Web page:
Alright – let’s make this precious. Upon my first introduction to my impending Morrowind diary series, the resulting slew of comments threw up two important mistakes on my part. Number one, the Giants mod is a really, really bad idea. Number two, I’d totally overlooked the vitally important (in the beauty stakes, at least) Morrowind Graphics Extender. After a hard day of farting about with ESM files, I’ve finally got what – I hope – is the ideal Morrowind build for my planned journey of cheerful incompetence. Beneath the cut, a more or less complete list of the frightening number of mods I’m now running, and a fairly stunning before and after comparison. Without a doubt, the goodly
men’n’well-let’s-be-honest-it’s-pretty-much-all-men [oops, apparently there’s a ton of female Morrowind modders, and now it appears some people hate me. Sigh.] of the Morrowind modding community have done jawdropping things to this olden RPG.
From the first attempt at this, the following remain:
Better Bodies – which, primarily, adds joints to the game’s otherwise rigid torsos, and some nicer textures for people whose clothes you’ve nicked. There’s a choice of whether to leave them totally nude or with some tasteful underwear. I’ve gone for the latter, because I’m afraid of sex.
Better Heads – Those blurry porridge-faces get a bit of sprucing up. Also applies to the player models, not that you get to see your own face outside of the tutorial (I don’t think?)
Morrowind Comes Alive – This is a good’un. It throws in a crapton of wandering NPCs into the world, so it’s not the underpopulated robo-land it is out of the box.
The Wilderness Mod – Similar to the above, but with angry animals. This means I’m probably going to get attacked by a tiger eventually.
Real Signposts – Crisp signpost textures get me hard.
Added to that is this little lot:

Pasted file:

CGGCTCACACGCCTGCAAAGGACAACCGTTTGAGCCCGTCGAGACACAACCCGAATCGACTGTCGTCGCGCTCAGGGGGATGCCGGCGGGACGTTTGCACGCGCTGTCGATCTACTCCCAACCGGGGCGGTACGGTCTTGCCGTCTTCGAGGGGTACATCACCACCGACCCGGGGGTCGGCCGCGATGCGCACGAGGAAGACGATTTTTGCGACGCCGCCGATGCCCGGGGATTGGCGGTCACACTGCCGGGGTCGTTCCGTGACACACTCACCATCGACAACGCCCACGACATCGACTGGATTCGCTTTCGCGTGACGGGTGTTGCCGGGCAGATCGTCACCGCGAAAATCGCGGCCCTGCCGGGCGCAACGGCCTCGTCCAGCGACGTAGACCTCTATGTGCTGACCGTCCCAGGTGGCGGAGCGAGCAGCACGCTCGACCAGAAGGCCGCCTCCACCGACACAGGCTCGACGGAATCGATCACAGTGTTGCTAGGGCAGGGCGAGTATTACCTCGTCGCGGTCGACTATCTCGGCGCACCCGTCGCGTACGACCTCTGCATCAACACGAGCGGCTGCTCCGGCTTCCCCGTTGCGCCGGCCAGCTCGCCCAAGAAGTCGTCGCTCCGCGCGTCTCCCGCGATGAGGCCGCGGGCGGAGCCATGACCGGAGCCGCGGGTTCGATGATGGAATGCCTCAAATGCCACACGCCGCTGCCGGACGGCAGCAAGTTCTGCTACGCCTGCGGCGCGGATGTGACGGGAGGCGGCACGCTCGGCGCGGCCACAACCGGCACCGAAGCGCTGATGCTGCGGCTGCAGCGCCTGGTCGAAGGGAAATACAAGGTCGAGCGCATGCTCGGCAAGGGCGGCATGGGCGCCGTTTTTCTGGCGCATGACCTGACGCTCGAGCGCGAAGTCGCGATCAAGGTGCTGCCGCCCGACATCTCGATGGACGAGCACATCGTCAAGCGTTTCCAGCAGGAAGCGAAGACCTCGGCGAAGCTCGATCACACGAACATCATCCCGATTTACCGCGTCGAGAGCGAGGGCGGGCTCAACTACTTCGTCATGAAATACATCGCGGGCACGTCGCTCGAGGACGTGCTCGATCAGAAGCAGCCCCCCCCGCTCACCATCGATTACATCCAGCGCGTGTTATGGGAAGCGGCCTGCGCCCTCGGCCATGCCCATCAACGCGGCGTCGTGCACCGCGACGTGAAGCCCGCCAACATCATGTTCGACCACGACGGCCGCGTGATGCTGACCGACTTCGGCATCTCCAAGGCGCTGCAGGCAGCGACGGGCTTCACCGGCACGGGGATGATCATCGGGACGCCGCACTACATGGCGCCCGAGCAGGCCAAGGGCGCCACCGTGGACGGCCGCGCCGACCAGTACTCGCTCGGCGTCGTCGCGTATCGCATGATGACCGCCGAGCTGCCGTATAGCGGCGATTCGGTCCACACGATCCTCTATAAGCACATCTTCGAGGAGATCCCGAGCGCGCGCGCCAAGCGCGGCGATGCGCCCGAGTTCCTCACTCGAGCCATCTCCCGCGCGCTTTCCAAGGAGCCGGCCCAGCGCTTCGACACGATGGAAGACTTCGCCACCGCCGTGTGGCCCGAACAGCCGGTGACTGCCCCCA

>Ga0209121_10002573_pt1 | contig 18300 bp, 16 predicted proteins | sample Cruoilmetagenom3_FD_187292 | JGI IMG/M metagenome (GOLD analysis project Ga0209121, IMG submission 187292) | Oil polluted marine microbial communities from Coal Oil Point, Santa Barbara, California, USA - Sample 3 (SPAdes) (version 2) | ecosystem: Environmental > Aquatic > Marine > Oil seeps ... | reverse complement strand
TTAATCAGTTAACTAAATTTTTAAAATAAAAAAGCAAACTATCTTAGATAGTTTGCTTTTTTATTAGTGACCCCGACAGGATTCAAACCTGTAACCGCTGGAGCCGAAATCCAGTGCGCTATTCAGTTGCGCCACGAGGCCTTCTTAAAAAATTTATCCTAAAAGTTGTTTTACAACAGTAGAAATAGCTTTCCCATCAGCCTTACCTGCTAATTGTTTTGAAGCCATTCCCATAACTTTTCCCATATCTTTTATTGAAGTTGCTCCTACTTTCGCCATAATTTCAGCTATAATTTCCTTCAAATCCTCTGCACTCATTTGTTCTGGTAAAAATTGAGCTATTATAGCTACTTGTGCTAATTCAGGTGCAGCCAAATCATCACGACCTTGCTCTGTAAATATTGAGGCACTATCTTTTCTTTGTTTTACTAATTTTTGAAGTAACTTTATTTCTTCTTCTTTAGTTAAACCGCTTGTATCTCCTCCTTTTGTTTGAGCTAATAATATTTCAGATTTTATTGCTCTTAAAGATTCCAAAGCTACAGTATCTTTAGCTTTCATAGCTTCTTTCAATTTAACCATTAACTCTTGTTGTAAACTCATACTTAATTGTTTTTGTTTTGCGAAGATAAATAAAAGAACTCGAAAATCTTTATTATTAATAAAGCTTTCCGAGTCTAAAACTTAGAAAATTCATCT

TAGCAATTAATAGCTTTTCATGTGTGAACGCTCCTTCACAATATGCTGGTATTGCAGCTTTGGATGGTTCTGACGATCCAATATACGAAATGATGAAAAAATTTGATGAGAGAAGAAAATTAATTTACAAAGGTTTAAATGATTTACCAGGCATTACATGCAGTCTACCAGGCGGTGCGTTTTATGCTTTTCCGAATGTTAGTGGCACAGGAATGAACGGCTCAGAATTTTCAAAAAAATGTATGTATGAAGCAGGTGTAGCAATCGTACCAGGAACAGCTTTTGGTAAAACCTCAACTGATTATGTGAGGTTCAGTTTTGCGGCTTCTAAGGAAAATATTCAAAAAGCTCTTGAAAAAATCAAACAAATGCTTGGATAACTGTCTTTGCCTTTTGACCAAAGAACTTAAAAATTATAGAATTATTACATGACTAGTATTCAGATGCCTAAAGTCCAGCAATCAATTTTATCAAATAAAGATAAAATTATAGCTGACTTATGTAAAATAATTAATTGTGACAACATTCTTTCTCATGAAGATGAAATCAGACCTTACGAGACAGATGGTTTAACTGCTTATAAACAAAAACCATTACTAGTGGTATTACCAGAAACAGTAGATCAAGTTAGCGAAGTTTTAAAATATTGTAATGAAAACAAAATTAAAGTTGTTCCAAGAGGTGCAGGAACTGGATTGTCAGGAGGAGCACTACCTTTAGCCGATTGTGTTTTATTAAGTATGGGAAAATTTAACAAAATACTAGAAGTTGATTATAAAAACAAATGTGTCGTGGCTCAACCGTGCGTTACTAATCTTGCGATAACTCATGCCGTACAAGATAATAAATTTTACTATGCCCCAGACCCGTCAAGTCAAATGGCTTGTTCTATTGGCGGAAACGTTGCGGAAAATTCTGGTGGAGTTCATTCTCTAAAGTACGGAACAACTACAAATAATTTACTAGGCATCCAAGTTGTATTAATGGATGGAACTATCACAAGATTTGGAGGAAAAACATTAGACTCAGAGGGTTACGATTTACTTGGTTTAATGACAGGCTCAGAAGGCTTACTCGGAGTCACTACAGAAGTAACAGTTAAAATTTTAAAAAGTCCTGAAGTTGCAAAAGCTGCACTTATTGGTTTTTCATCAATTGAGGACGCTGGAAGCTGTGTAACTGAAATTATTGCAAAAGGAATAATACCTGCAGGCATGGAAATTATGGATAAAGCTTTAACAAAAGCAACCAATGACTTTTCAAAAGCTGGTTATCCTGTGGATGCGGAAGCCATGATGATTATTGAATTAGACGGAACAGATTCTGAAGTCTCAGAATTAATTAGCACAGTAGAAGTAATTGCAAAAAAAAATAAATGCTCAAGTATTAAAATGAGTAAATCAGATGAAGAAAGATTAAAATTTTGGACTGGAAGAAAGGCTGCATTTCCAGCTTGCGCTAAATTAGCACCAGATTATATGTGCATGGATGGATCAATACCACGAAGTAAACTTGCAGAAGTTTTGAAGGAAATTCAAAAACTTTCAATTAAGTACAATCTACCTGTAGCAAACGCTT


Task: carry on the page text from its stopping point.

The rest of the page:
Slartibartfast’s Texture fix – gets rid of the jarring seams between textures, making for a far more organic-looking world.
Better Beasts – doing for our four-legged friends what Better Bodies does for the bipeds of Vvardenfell.
Better Clothes – yeah, guess. Means cloth bends to the new joints of Better Bodies, mostly.
Enhanced Sky – surprisingly, this actually renders realistic foreskins on all male Khajit. Or maybe it enhances the sky textures. I forget.
Ren’s Oblivion hair – ooh, wavy.
Vality’s Mods – add most of these and you’ll end up with a frightening amount of vegetation (forests evolve from skeletal shrubs to towering glades) and a capital city that looks like it’s part of the landscape it’s set within, as opposed to a smidgen of aesthetic discordance from the out-of-the-box version.
Where are all the birds going? and Water life – incidental wildlife for the skies and seas of Morrowind. Surprisingly evocative, plus it meant I stabbed a duckling to death within my first five minutes of play.
The jewel in the crown is the Morrowind Graphics Extender. This ongoing project overhauls the visuals significantly, from draw distance to anisotropic filtering. I wasted something in the region of four hours today trying to get the latest version to work, but eventually had to settle for two iterations back. Sounds like I’m missing out on quite a bit of goodness – including HDR and animated grass – but at least I now get widescreen resolutions and anti-aliasing.
As well as that, I’m running the Morrowind FPS Optimizer. Not to optimize my framerate, as frankly it’s beyond redemption after all that stuff I’ve piled into the game (I seem to have stabilised it at somewhere just shy of 60FPS by being brutal in the MGE settings, but the epic view distances are sadly denied to me), but for the field of vision option. Without it, I end up zoomed weirdly close into my conversation partners; with it, I crackle with widescreen power. On my 1920×1200 monitor, I set the FOV to 100.389. You’ll need to turn off Novice mode to set the FOV, incidentally.
Net result – some visual wierdness, but all-told a far better-looking game. You want proof? You can’t handle it. Oh, alright:
(Click for big’uns).
Clearly, it’s a major aesthetic change as well as a technological one, and that’s often something I’m resistant to. In this case, my feeling is Morrowind is so obviously graphically fudging it out of the box that the new look isn’t sacrificing much of what was intended, but I’m quite sure others will feel differently. I feel a lot more inclined to explore this new world than the original, certainly.